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Vice Chancellor from the University of Southern Queensland Professor Janet Verbyla, Darling Downs Hospital and Health Board chair Mike Horan, Member for Groom Dr John McVeigh and Executive Dean, Faculty of Health and Behavioural Sciences, University of Queensland Bruce Abernethy in Canberra last year to discuss their bid for a University Departments of Rural Health to be based in Toowoomba.
The University of Southern Queensland is part of an exciting opportunity in rural and regional health following an announcement by the Federal Government today (13 April).

The Rural Health Multidisciplinary Training (RHMT) program announced $54.4 million in initiatives Australia-wide for 26 new Regional Training Hubs and three University Departments of Rural Health (UDRH).

The Hospital and Health Services of Darling Downs and South West will partner the University of Southern Queensland (USQ) and the University of Queensland (UQ) to operate a UDRH, an initiative to grow and sustain the regional and rural health workforce.

USQ Vice-Chancellor Professor Janet Verbyla said the establishment of a UDRH in the region was a major boost for training, education and research in rural health in Queensland and provided an opportunity to improve exposure of rural health careers to allied health, nursing and midwifery students.

It will be called ‘Southern Queensland Rural Health’ (SQRH), and will host students from the professions of nursing, midwifery, physiotherapy, pharmacy, psychology, social work, occupational therapy, speech pathology, dietetics and exercise physiology; and will have a presence in both the Darling Downs and South West Hospital and Health Service communities as well as the western portion of the West Moreton Hospital and Health Service coverage area.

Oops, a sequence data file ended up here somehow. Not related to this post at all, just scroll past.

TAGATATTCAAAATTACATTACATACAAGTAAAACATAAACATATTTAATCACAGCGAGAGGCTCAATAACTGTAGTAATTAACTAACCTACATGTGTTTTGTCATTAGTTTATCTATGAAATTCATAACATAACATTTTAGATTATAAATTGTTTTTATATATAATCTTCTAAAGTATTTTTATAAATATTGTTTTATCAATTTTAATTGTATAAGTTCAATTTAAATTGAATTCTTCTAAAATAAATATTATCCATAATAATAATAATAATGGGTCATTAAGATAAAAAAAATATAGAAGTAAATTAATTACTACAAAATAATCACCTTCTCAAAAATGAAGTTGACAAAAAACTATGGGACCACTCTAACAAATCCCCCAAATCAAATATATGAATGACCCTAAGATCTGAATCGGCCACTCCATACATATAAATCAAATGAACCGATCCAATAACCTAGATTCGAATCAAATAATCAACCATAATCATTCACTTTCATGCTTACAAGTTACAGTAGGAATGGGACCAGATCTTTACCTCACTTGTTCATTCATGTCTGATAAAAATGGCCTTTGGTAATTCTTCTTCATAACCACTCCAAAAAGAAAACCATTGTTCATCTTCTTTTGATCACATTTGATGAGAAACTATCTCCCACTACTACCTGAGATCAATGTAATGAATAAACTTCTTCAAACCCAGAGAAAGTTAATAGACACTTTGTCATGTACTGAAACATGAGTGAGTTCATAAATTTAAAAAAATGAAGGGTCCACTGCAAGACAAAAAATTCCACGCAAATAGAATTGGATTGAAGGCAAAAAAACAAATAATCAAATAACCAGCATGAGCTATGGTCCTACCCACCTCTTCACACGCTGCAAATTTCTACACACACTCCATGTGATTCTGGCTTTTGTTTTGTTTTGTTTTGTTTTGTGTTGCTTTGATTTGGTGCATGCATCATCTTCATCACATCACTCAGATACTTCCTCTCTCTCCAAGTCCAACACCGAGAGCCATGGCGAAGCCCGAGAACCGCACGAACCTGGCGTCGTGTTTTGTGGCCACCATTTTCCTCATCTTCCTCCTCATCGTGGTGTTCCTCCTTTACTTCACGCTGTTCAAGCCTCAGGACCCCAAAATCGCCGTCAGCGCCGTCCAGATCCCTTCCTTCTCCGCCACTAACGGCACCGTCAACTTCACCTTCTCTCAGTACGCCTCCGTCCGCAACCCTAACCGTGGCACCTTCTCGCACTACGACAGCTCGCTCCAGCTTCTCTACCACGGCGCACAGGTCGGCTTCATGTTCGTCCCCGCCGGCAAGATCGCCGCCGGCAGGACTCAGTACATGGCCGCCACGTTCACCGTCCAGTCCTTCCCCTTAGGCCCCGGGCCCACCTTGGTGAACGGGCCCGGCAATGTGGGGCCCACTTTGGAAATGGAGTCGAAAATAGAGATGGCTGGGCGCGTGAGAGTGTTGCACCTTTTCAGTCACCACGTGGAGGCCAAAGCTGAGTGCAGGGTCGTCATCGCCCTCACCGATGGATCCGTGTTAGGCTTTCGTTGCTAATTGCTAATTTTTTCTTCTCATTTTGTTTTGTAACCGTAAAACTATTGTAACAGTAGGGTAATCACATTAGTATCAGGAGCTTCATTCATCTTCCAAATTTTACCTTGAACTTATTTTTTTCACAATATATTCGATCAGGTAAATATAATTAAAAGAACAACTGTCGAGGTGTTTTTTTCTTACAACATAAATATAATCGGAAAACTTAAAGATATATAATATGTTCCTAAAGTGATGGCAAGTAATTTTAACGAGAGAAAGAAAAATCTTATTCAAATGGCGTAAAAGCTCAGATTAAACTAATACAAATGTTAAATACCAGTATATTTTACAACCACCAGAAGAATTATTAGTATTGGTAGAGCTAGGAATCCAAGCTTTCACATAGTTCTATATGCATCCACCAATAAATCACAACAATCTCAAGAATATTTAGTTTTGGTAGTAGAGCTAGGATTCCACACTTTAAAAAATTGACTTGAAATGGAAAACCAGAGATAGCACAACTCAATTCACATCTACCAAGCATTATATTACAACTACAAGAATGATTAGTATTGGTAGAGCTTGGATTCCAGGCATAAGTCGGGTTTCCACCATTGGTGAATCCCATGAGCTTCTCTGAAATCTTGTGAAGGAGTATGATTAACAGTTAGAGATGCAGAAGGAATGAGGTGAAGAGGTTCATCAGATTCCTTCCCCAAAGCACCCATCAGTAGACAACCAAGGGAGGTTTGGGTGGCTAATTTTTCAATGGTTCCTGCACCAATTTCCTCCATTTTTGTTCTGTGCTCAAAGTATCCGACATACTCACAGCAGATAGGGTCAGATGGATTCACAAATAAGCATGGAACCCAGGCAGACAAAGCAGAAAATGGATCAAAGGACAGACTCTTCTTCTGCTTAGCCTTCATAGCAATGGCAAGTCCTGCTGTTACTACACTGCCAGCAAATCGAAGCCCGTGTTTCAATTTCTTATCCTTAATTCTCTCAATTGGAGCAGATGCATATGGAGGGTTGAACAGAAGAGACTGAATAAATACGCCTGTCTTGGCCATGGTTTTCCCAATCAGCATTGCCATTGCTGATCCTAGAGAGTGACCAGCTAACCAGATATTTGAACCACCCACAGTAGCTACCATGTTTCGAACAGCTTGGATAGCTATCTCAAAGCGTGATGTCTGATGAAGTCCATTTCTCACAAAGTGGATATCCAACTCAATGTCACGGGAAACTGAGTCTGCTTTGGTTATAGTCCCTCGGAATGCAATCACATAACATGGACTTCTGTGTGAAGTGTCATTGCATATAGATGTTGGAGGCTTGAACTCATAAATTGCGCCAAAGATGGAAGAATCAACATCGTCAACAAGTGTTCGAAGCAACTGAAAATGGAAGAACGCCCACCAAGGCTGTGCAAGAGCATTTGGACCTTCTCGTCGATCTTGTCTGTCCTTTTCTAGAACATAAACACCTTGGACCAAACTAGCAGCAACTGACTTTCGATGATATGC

There will also be the potential for students to undertake placements with non-government and private health services across the region – such as Aboriginal Medical Services and local GP practices.

“Students undertaking placement with Southern Queensland Rural Health will experience valuable grounding in rural practice which will open their eyes to the opportunities and diverse range of professional and lifestyle experiences available in rural as well as regional areas,” Professor Verbyla said.

“Proactive support will be provided for students to fully immerse themselves in the local communities in which they are delivering health care services.”

Member for Groom Dr John McVeigh said these announcements strengthened the surrounding region as a destination for health education and training.

“It’s a great place for students to learn, but also provides pathways for them to continue a career in the region,” Dr McVeigh said.

“Supporting rural health training is an important way to address rural health workforce shortages. These initiatives will help the Australian Government deliver on its commitment to provide first rate health and medical services to all Australians – regardless of where they live.”